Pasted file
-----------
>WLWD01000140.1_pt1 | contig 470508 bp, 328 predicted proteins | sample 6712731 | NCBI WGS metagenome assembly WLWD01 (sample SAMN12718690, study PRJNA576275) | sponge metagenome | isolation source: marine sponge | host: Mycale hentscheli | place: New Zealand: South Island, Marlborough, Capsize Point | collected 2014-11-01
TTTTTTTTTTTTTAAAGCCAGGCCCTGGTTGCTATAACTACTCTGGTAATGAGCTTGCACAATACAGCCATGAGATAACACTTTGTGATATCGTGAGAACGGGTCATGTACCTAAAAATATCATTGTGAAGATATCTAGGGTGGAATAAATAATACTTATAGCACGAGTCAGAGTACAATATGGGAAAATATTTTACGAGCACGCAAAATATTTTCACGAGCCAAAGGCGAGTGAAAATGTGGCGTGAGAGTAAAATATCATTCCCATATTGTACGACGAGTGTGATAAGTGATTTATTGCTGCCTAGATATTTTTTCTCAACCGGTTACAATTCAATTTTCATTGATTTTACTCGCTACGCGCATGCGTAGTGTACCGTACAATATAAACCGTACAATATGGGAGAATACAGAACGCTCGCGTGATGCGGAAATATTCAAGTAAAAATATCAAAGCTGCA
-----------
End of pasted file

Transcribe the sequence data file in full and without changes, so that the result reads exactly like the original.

>WLWD01000140.1_pt1 | contig 470508 bp, 328 predicted proteins | sample 6712731 | NCBI WGS metagenome assembly WLWD01 (sample SAMN12718690, study PRJNA576275) | sponge metagenome | isolation source: marine sponge | host: Mycale hentscheli | place: New Zealand: South Island, Marlborough, Capsize Point | collected 2014-11-01
TTTTTTTTTTTTTAAAGCCAGGCCCTGGTTGCTATAACTACTCTGGTAATGAGCTTGCACAATACAGCCATGAGATAACACTTTGTGATATCGTGAGAACGGGTCATGTACCTAAAAATATCATTGTGAAGATATCTAGGGTGGAATAAATAATACTTATAGCACGAGTCAGAGTACAATATGGGAAAATATTTTACGAGCACGCAAAATATTTTCACGAGCCAAAGGCGAGTGAAAATGTGGCGTGAGAGTAAAATATCATTCCCATATTGTACGACGAGTGTGATAAGTGATTTATTGCTGCCTAGATATTTTTTCTCAACCGGTTACAATTCAATTTTCATTGATTTTACTCGCTACGCGCATGCGTAGTGTACCGTACAATATAAACCGTACAATATGGGAGAATACAGAACGCTCGCGTGATGCGGAAATATTCAAGTAAAAATATCAAAGCTGCA